Date Thesis Awarded
Honors Thesis -- Access Restricted On-Campus Only
Bachelors of Science (BS)
Gregory D. Smith
Cheryl L. Dickter
Auditory processing of emotion in speech is a complex, multistep process beginning with encoding of sound in the auditory cortex. The present study aimed to demonstrate that emotional auditory stimuli are more salient and therefore produce a larger neural response than neutral auditory stimuli even at the level of the primary auditory cortex. To test this hypothesis, electroencephalography (EEG) was used to collect data from forty five undergraduates (28 Female, Mean age =19.9). The study measured the mismatch negativity (MMN) generated in response to an optimal oddball paradigm comprised of emotional (i.e., happy, sad) and neutral tones. Data indicated that tones of higher frequency elicited significantly larger MMNs regardless of other factors (F(1,32) = 4.68, p < 0.05) however, no significant effect of emotional valence was found. Our findings would suggest that emotional content is not encoded as early as the primary auditory cortex, but further research is necessary to address possible confounding factors in order to elucidate the data.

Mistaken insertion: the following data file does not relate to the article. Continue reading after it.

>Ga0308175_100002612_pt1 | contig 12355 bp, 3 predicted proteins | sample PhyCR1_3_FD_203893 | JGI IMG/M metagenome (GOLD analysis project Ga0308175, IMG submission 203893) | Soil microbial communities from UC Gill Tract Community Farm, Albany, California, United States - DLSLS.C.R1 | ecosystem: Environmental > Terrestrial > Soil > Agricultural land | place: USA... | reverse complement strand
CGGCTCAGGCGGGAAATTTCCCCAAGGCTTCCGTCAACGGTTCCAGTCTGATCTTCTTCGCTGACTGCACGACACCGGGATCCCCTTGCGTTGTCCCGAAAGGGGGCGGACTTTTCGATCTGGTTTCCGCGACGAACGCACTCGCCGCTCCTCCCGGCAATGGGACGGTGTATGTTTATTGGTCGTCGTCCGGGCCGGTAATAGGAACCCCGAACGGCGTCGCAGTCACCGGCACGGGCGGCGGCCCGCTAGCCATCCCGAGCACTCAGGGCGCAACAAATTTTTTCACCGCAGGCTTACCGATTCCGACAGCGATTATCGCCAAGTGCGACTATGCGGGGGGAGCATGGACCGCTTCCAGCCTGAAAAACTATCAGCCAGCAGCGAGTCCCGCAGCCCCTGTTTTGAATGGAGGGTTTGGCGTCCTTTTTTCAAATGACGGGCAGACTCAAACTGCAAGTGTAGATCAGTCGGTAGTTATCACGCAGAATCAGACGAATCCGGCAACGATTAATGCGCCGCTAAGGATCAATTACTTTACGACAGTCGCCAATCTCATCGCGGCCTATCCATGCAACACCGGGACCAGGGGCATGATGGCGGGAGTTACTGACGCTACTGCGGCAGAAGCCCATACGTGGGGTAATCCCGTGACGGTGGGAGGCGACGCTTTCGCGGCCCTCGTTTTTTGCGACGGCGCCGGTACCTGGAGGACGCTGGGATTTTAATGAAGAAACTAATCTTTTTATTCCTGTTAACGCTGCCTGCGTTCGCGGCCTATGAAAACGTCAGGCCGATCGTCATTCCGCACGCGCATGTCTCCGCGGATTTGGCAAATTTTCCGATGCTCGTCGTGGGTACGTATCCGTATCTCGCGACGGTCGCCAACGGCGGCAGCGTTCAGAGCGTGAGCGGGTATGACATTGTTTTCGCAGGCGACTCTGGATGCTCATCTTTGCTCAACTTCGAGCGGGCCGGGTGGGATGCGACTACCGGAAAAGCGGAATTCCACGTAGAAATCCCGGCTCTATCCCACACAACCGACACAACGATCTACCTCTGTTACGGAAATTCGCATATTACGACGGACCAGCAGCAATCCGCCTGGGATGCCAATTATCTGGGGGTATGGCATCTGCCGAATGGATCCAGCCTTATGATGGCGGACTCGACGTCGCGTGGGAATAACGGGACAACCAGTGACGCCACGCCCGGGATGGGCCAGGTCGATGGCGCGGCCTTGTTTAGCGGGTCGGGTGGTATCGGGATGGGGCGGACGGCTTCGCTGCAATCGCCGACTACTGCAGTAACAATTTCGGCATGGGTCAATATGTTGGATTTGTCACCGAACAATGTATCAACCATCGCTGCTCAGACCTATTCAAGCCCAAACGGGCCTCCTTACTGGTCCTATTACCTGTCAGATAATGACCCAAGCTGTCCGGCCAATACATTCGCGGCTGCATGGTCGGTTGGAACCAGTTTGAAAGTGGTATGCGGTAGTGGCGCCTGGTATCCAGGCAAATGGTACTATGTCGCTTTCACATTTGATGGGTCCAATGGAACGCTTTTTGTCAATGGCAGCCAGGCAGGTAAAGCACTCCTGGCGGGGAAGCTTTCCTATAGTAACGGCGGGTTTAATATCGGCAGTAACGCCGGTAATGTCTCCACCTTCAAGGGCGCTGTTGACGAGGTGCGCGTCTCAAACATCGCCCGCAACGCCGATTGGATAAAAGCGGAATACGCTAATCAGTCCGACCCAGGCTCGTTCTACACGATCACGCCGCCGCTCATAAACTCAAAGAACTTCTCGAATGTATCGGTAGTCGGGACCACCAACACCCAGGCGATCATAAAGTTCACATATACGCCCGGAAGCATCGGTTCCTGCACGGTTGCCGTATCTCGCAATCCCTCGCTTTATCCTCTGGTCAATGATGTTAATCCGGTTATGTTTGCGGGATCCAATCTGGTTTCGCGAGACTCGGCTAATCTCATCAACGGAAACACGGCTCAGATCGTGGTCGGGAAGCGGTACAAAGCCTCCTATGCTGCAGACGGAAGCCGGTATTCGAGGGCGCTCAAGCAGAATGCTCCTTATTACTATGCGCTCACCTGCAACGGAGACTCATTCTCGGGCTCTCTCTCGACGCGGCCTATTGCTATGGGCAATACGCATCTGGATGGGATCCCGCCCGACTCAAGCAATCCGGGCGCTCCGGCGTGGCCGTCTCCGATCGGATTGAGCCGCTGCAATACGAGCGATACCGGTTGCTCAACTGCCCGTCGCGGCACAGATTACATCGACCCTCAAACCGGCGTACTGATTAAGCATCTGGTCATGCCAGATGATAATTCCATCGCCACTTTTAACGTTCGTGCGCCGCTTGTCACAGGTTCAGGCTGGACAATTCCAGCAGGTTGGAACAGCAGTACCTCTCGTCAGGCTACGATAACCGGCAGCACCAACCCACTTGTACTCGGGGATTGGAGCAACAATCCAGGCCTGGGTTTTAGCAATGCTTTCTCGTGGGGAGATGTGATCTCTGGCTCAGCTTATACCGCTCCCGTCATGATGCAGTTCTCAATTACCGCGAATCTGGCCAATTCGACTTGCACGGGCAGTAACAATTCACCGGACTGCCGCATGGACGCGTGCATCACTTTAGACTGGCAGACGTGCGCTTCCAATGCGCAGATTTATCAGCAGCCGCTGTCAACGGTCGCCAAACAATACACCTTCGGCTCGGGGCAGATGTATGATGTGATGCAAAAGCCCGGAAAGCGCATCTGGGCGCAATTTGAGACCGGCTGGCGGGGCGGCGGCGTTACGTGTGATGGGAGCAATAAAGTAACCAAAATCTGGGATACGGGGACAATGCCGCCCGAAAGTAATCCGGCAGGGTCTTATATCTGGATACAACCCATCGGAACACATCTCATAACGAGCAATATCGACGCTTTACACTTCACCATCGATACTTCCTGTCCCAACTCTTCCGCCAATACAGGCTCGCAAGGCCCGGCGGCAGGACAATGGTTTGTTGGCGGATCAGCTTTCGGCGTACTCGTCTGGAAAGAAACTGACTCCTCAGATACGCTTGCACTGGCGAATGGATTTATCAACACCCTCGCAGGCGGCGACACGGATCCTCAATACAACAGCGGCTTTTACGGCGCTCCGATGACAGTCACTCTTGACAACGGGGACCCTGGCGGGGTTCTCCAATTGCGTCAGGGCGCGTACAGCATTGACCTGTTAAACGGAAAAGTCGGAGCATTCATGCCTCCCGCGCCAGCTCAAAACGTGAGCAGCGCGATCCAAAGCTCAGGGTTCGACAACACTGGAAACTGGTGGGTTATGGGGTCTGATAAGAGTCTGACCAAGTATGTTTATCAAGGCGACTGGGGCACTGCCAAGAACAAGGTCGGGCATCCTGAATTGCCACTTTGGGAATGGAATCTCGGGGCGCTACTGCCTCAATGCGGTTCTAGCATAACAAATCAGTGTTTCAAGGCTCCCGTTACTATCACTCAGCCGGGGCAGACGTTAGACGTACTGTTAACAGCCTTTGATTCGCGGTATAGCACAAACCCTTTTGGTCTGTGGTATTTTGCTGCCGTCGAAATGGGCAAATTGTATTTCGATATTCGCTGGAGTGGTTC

Gal, Diana, "Evaluating the Mismatch Negativity Response to Emotionally Salient, Frequency Modulated Tones" (2012). Undergraduate Honors Theses. William & Mary. Paper 507.
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